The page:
BCCI’s gamble on IPL in the Summer of Corona is both stupid and brave
Sports is all about contests and rivalries but the current global pandemic due to the Covid19 virus infection seems to have put the entire eco-system to severe test.
Withdrawals by Asian and African teams forced the Badminton World Federation to call off the Thomas and Uber cup tournaments scheduled to be played in Denmark from October 3 to 11. Though the Denmark Open will go ahead from October 13 to 18 at Odense, the Masters to follow has been shelved as well.
That the team competitions, so enthusiastically announced to herald the return of competitive badminton, have been cancelled for 2020 altogether is both sad and comforting. There is definitely not going to be any cavalier attitude in getting things going back on court. Especially since badminton is an indoor sport, not able to survive without air-conditioning.
Out in the New York sunshine, the US Open tennis tournament went ahead without several top stars and the rescheduled French Open may not see a full complement of top players either since the organisers, so far, plan to allow spectators into Roland Garros.
The first tennis event with populated stands may prove to be a test case for all sports.
England may have kept cricket from falling apart even though it has been anything but easy. Players falling foul of the bio-secure procedures were not uncommon, and teams sometimes had to do without leading performers for the sake of safety all round.
In such a scenario, the Indian Premier League could provide the balm for stressed nerves if all goes well with the tournament in the United Arab Emirates. Even though there have been significant player withdrawals for various reasons, IPL continues to march ahead to keep its date with the September 19 start.
No such good fortune for the Lanka Premier League (LPL) which has revised its schedule to a November 14 start, less than a week after the IPL is done and dusted, provided all goes to plan. LPL has found few takers right from its failed 2011 launch. The repackaged version of the Sri Lanka Premier League has reduced participation to five teams instead of the original seven. Yet there is a struggle to find willing owners, only one team of the five having seen success so far.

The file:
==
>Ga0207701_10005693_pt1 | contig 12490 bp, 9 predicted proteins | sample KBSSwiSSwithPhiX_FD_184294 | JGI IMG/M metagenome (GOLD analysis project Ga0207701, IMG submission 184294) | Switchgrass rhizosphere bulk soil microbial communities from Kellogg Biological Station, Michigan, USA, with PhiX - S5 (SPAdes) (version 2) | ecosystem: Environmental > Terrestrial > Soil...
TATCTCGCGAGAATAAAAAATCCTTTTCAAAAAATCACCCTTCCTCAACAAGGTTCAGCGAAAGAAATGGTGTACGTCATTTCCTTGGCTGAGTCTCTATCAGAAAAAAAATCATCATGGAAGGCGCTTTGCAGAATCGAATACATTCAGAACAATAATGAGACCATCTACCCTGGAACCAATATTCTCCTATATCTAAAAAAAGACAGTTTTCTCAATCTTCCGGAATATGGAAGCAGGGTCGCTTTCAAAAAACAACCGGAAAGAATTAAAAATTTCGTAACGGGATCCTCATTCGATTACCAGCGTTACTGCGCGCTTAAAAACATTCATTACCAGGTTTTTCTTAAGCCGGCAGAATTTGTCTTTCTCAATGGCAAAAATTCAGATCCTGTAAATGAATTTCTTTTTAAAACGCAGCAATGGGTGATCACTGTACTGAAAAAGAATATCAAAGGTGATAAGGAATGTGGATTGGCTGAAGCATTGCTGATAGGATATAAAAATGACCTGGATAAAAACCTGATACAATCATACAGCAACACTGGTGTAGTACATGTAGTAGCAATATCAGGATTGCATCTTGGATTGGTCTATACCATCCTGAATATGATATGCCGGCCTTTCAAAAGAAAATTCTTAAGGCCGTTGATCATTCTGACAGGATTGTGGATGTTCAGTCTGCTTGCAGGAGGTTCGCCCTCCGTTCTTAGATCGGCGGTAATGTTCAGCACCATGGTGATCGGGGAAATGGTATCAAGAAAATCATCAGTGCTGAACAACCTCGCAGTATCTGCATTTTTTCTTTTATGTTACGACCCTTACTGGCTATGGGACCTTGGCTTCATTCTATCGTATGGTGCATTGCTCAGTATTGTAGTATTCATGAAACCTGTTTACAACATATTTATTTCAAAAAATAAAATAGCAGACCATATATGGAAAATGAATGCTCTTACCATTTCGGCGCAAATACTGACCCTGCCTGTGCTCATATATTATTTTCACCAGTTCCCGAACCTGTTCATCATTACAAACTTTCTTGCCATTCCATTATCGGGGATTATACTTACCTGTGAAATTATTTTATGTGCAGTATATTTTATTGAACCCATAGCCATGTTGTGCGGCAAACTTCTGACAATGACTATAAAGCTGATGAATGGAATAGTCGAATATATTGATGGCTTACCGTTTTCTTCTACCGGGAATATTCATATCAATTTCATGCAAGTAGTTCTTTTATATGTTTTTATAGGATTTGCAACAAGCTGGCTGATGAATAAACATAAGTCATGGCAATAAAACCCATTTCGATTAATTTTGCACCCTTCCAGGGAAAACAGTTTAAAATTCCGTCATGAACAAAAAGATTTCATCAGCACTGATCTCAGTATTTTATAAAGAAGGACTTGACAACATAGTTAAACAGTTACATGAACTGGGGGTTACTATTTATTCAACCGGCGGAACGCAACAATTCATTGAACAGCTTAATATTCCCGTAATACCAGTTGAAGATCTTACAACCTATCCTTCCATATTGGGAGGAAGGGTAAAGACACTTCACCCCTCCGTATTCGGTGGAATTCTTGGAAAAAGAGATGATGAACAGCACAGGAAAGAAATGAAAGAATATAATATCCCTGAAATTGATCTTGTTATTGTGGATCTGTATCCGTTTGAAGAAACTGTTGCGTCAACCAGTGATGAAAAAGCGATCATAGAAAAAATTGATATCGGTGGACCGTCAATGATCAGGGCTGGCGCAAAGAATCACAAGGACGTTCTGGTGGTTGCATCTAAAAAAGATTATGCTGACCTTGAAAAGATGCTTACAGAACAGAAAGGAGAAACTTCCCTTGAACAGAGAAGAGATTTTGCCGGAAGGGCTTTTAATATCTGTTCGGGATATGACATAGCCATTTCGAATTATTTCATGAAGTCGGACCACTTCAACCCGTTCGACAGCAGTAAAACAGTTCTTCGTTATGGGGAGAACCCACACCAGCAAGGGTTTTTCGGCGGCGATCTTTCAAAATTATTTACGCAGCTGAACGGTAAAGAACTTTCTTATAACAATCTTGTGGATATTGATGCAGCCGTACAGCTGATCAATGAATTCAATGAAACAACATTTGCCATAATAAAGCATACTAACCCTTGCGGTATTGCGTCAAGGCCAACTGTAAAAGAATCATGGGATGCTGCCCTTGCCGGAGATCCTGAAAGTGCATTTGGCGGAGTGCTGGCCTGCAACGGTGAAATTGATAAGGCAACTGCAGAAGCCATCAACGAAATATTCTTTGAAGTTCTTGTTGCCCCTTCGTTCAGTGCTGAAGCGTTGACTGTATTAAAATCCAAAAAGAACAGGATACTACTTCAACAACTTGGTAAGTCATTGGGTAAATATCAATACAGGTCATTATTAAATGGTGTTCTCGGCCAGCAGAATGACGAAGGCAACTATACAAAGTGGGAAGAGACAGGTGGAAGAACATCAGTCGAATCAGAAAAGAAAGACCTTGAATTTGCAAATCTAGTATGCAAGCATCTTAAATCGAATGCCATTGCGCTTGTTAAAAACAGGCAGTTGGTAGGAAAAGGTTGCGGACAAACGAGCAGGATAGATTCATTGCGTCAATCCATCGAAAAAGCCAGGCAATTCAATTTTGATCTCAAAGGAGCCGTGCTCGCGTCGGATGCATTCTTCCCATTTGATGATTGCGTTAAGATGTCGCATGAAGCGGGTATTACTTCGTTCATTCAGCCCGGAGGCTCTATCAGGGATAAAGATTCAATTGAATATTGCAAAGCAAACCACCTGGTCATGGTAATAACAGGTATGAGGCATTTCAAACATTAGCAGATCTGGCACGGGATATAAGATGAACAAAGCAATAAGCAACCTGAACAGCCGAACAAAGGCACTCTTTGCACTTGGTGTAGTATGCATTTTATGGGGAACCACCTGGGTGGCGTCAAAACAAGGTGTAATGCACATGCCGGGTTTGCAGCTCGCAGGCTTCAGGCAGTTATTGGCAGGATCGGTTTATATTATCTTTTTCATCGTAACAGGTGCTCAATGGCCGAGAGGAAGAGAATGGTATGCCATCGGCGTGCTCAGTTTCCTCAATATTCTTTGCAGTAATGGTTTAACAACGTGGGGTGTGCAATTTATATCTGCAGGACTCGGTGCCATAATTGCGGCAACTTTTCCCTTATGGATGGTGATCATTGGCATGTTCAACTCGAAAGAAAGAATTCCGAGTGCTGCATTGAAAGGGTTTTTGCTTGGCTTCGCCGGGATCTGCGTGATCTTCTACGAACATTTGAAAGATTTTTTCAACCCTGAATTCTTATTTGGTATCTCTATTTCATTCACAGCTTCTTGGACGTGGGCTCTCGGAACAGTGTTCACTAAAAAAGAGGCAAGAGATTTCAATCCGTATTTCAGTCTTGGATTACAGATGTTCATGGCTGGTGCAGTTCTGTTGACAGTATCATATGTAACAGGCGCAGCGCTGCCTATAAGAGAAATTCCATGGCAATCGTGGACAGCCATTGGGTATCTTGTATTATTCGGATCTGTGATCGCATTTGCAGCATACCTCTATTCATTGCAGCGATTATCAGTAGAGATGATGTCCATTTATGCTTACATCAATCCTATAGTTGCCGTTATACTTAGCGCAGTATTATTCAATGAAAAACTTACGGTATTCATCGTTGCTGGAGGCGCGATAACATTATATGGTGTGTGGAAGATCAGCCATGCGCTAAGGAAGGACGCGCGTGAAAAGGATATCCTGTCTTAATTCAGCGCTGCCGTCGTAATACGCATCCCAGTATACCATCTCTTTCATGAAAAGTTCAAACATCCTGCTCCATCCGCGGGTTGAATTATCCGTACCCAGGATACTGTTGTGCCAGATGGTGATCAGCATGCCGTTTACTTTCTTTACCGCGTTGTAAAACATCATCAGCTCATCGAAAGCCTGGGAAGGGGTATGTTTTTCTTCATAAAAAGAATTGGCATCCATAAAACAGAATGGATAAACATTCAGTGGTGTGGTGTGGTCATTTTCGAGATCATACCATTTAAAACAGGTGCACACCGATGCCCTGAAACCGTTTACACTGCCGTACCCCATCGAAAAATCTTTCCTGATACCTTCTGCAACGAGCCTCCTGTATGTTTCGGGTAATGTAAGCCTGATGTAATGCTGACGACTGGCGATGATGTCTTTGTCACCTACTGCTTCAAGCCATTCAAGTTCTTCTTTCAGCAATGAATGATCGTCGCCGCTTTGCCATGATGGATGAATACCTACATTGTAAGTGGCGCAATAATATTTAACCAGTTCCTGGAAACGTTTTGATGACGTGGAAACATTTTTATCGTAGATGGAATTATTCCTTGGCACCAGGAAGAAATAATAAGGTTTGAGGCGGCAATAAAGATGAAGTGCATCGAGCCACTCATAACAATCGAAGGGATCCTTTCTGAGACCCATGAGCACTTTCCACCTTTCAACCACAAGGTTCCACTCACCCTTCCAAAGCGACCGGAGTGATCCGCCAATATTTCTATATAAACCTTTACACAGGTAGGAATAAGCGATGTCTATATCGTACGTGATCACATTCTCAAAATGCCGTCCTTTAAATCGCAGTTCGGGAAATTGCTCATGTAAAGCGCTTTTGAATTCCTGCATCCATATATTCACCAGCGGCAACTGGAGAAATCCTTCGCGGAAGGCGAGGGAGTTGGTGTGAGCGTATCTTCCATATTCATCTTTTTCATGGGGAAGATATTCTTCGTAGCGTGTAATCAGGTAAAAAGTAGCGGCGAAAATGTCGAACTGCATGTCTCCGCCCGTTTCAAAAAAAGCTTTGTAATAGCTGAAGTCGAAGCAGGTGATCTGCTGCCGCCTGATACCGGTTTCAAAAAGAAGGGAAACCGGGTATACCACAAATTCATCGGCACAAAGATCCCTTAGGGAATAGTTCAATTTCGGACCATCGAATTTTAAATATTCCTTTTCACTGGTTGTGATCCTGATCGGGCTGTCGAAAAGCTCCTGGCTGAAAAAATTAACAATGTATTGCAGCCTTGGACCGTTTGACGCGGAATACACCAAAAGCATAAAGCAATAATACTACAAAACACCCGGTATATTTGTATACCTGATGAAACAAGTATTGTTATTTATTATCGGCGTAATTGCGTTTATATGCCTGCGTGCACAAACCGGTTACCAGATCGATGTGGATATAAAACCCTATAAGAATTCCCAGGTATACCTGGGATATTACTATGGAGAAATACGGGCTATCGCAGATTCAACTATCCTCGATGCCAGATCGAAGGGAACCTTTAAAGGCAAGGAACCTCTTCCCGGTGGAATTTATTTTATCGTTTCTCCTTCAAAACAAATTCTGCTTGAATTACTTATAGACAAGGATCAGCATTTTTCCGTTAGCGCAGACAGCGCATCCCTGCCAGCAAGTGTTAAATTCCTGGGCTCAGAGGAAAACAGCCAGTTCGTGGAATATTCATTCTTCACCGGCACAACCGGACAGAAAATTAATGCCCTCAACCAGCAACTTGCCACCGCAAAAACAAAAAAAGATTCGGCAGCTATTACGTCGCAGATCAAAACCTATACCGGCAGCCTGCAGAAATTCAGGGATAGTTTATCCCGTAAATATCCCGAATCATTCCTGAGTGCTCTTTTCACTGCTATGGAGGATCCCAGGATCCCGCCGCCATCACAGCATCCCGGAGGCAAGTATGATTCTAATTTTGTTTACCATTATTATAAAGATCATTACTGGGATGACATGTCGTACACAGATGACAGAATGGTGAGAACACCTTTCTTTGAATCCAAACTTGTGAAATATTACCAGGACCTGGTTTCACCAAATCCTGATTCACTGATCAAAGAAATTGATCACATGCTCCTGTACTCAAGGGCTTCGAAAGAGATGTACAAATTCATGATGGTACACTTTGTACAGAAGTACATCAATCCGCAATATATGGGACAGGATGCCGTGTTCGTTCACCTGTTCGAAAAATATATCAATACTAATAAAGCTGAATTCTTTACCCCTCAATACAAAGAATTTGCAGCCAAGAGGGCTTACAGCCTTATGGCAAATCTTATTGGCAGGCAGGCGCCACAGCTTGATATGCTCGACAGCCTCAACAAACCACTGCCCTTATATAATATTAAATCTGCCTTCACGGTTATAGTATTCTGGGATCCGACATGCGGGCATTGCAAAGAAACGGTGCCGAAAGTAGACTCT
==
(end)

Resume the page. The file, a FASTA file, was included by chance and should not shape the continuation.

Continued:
Football in Europe continues with its share of hiccups. London giants Chelsea had a double- figure players' list in quarantine as did several other clubs as the new season kicked-off with empty stands but no lack to drama.
Ditto for France where Ligue 1 action got underway with a flurry of cards.
Other European domestic football leagues are yet to get into action and perhaps French Open tennis could prove an acid test if seats can indeed be filled even if it is only a fraction of the capacity.
Contact sports like wrestling, boxing, etc. have next to no chance of seeing any real action this calendar year.
Motorsports remains on track with a carefully calibrated schedule that keeps a majority of events in Europe itself, thus avoiding inter-continental travel until the final weeks.
Ravi Kant Singh is a sports writer, analyst and broadcaster since 1984, having covered a wide spectrum of sports—Olympics, Asian Games, Commonwealth Games, FIFA World Cup, Cricket World Cup, ICC Champions Trophy, to name a few.
While working for ESPN Star Sports, he was a regular commentator for NBA, tennis, golf and many a major soccer leagues of Europe and South America. He has also pushed the cart of new home-grown leagues in India: Pro Kabaddi and Hockey India league, being involved with both since launch.
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